Friday, 23 September 2016


The week has had two or three main themes: toothache, work and culture. The toothache is self-explanatory. My wonderful dentist, who had an MA in English and (I hope) dentistry qualifications retired due to ill-health three years ago and I haven't dared go back. The resulting misery is therefore self-inflicted and therefore deserves no sympathy. And the piercing nature of the pain is a useful counterpoint to the dull throbbing gloom of the more objectionable aspects of being at work – basically anything involving Powerpoint, acronyms graphs and spreadsheets. I'm a literature specialist, not an actuary! (There's also the self-harm pain of being a member of the Labour Party but my thoughts are too incoherent even for this medium and I don't like being abused on Twitter so I'll keep my opinions on that one to myself.

The culture bit is the bright spot. Last night I went to a cinema for a live-stream of the National Theatre's production of The Threepenny Opera, Brecht and Weill's exploration of the effects of poverty and exploitation on those at the bottom of society.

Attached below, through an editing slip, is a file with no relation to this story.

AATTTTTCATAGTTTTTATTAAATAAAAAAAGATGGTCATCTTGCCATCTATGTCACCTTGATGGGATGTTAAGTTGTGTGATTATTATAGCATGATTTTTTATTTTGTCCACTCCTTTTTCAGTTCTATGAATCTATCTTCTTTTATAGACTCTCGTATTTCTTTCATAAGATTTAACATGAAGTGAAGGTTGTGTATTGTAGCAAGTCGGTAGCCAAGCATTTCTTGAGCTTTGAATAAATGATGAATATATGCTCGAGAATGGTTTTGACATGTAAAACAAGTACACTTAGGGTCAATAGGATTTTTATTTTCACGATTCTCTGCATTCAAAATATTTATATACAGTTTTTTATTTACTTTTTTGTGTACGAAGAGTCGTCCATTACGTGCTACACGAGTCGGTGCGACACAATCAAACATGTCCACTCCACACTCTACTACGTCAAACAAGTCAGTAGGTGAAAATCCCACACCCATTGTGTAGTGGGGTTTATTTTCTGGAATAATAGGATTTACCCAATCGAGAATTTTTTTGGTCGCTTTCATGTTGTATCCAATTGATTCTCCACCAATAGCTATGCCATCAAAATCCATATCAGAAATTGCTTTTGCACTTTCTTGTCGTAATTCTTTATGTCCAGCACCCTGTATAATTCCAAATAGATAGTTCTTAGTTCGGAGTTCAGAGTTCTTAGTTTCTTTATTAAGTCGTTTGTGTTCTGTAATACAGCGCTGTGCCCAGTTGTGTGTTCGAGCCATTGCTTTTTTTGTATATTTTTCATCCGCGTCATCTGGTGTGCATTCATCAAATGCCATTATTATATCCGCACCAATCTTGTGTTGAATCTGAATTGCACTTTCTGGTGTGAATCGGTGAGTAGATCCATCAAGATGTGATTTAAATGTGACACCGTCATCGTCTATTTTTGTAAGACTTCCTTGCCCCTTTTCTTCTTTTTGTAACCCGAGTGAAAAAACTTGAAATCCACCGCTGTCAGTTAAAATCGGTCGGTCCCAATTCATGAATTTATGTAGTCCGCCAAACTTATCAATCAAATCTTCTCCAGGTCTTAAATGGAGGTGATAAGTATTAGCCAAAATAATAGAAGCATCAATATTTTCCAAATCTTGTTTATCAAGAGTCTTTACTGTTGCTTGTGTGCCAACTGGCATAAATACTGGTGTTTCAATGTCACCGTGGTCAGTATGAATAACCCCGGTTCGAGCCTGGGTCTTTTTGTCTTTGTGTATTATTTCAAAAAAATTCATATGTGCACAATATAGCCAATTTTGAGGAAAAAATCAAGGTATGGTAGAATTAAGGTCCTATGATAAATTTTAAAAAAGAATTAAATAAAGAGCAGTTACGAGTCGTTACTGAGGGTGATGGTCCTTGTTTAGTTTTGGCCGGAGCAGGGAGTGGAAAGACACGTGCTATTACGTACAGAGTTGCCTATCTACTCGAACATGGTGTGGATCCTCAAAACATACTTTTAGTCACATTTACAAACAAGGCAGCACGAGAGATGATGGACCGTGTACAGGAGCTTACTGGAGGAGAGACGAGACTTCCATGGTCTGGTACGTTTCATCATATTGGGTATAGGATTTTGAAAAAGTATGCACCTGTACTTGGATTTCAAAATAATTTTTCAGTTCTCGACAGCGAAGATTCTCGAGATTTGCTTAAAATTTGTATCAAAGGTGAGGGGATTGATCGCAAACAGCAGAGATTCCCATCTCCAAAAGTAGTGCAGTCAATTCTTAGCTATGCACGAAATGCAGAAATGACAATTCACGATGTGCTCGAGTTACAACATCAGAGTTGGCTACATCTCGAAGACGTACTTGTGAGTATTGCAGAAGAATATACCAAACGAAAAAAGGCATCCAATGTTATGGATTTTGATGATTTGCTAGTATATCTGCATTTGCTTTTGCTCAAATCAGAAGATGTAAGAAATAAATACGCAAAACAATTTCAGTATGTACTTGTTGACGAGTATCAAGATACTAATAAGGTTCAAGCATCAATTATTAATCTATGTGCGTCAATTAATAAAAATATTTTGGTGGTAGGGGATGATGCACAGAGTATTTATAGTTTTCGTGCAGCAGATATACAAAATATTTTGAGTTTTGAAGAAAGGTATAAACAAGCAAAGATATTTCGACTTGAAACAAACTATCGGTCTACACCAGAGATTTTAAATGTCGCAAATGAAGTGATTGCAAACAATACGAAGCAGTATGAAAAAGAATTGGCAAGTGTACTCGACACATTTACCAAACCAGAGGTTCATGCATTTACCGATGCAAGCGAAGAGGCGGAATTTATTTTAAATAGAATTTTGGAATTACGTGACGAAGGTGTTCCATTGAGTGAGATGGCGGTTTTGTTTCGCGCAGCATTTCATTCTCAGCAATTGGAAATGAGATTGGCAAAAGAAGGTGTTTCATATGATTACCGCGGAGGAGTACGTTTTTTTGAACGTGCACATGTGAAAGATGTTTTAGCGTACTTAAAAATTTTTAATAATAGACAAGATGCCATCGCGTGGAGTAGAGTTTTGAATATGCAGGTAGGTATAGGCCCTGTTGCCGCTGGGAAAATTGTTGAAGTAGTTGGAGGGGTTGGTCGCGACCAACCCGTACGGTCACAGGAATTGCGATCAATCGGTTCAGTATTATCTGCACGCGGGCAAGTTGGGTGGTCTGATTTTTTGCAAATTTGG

It was an English-language production, with plenty of editing and alteration to suit a contemporary audience, though still set in a stylised version of 1928. It is an opera but it verges on being a dark musical – I'd have coped happily with fewer songs, but the music is astonishing: rough jazzy classical matching the text's determination to confront the classic opera audience with a cold, sharp slice of reality. It's a morality tale which denies morality: the message is that morality is a disguise worn by the bourgeoisie. The poor don't have that luxury and the rich don't care for it. People do dreadful things in dreadful circumstances, and there's no reward for doing good and moo punishment for doing evil: it's a nihilistic, amoral universe in which survival is all that matters…a timely revival.

If I get all my induction speeches written in time (can you tell I'm on sabbatical?), I'm off to see The Gloaming on Sunday: they're an Irish-language experimental, often melancholy folk group, currently on their second album.

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